The remnants of Tropical Storm Cindy are expected to affect ON and QC tonight and tomorrow as its moisture is absorbed by a LP system moving through ON and QC.
Starting tonight, heavy showers and thunderstorms will overspread southern Ontario then move into Quebec before morning. Marginal elevated instability will limit severe weather to torrential downpours resulting from PWATs to 2″ and freezing levels near 600 mb. Local rainfall amounts to 50 mm are possible with training of storms.
Sometime between the morning and mid-afternoon, the first wave of convection is expected to clear out of southern Quebec. As little as three hours of sunshine will result in temperatures surging above 25 C combined with dewpoints over 22 C will result in CAPE in excess of 2000 j/kg. That, combined with effective shear near 35-40 kt will result in favourable conditions for the development of supercellular structures. However, weak shear in the first kilometre AGL will considerably reduce the tornado threat.
This 12Z NAM sounding from the south shore of Montreal at 11 am tomorrow indicates what could be in the cards for us. The torrential downpour threat will continue, but other threats including the 90+ km/h H7-H8 winds mixing down to the surface and large hail in some of the stronger supercell cores will be present.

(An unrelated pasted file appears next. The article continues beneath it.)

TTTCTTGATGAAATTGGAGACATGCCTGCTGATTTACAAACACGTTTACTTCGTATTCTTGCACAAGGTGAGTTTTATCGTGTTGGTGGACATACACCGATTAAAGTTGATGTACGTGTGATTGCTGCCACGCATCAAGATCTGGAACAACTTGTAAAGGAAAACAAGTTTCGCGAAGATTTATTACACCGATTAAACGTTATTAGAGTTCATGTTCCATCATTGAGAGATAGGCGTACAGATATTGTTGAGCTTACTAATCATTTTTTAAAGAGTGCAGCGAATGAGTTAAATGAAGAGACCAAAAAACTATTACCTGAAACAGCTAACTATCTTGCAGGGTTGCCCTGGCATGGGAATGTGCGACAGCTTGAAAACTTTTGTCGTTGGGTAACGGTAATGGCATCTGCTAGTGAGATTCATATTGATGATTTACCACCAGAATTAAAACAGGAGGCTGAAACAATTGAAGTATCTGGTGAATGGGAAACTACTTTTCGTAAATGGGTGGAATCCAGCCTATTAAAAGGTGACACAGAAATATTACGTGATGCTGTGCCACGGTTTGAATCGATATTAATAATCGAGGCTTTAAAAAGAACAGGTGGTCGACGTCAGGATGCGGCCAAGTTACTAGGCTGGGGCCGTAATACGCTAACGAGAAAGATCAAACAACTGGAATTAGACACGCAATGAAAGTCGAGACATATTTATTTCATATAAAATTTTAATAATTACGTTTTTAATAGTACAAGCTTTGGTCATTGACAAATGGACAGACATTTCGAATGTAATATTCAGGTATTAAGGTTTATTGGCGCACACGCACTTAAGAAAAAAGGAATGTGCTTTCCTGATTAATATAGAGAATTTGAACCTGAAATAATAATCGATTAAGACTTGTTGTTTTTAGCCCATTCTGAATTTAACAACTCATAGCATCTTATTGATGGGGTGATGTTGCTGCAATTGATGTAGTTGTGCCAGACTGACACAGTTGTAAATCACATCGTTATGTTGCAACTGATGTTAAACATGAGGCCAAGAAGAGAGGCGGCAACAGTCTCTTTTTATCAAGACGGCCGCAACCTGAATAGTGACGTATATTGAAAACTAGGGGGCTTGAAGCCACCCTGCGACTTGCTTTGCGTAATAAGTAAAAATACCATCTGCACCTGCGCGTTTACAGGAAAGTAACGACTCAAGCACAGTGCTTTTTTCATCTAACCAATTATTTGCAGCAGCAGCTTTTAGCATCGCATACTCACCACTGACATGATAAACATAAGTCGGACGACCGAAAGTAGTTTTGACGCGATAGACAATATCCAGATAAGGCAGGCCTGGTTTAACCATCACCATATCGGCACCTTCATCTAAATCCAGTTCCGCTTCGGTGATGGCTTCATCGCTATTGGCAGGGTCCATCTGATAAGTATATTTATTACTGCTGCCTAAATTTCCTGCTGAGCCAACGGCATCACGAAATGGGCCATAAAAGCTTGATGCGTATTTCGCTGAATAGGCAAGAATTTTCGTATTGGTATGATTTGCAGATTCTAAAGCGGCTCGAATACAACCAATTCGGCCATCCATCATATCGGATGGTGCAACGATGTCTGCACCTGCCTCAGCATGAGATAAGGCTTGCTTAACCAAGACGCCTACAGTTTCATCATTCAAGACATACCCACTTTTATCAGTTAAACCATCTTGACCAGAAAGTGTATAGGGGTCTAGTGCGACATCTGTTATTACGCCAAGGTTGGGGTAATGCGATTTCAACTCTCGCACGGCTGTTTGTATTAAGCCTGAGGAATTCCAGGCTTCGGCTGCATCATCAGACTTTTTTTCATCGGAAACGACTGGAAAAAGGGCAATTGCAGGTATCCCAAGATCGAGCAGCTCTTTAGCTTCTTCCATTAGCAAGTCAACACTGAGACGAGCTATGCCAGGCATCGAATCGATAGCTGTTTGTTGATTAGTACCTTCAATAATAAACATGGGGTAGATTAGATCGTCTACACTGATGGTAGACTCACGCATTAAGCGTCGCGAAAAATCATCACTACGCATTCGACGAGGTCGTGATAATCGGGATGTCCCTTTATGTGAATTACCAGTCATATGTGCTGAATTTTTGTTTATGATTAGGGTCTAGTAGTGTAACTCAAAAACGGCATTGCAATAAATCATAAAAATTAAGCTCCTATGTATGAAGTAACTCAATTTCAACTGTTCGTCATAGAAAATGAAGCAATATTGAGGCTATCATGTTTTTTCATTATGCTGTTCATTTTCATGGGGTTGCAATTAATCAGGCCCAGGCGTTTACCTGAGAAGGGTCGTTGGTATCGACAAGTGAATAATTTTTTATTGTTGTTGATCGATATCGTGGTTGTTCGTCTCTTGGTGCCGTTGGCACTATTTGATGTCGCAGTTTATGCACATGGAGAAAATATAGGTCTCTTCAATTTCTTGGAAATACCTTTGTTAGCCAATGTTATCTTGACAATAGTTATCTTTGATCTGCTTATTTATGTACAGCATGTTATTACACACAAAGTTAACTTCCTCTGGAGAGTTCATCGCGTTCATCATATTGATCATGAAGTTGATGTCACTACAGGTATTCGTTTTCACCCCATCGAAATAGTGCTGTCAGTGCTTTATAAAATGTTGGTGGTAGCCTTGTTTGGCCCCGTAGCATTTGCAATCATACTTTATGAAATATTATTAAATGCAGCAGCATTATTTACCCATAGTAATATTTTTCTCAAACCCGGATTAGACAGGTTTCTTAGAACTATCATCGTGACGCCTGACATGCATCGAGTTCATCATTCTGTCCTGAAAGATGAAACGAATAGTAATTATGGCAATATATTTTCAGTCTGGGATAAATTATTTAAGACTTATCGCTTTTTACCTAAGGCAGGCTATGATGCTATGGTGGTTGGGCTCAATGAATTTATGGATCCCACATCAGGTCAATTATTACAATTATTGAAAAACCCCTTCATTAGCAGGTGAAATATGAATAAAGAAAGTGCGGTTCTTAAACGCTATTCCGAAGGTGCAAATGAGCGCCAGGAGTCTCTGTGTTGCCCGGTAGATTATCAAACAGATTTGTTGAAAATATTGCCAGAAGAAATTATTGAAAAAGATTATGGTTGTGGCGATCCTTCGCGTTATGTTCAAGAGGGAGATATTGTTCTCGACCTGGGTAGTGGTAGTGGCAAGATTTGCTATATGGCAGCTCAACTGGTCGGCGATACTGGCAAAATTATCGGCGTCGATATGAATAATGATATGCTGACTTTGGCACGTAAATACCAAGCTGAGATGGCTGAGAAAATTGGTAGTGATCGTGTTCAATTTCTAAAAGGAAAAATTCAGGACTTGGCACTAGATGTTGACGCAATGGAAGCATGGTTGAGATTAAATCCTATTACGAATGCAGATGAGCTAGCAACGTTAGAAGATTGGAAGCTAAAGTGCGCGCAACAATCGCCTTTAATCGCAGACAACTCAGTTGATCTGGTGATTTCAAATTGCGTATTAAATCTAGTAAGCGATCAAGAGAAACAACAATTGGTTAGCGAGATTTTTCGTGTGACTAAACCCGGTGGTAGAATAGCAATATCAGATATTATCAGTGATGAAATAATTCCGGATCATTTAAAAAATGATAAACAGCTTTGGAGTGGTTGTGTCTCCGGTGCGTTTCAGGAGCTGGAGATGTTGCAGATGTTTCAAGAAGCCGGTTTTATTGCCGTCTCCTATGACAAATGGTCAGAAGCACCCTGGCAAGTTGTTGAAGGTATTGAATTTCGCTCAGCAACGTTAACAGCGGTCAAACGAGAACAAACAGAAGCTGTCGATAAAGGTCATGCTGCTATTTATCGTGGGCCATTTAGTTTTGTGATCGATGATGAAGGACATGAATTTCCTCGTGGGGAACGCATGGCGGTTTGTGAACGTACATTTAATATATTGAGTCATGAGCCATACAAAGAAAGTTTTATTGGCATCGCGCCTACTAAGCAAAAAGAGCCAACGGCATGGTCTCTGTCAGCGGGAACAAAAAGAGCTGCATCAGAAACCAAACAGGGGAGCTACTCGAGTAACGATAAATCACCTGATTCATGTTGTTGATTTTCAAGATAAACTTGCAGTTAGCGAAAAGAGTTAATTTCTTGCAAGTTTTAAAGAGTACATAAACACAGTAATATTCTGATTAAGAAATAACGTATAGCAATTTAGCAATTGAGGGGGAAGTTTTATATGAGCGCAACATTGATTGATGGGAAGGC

Fast storm motion will reduce rainfall totals from individual storms but training is very possible due to storm density with strong forcing and upper-level support. In fact, the 12Z 3K NAM makes a mockery of tomorrow’s provincial holiday as the afternoon storms produce over 100 mm of rain in parts of the Eastern Townships:
The greater Montreal area east to the Eastern Townships will likely be the focal point for both rounds of storms.
There is still some uncertainty regarding the degree of destabilization but I believe that it will eventually happen during the day, whether it’s at 11 am or 6 pm; even if clouds were to remain in place all day, there would be some instability to allow for the formation of low-topped storms with very-high precipitation efficiency, which means that severe thunderstorms in some way, shape, or form tomorrow are almost inevitable.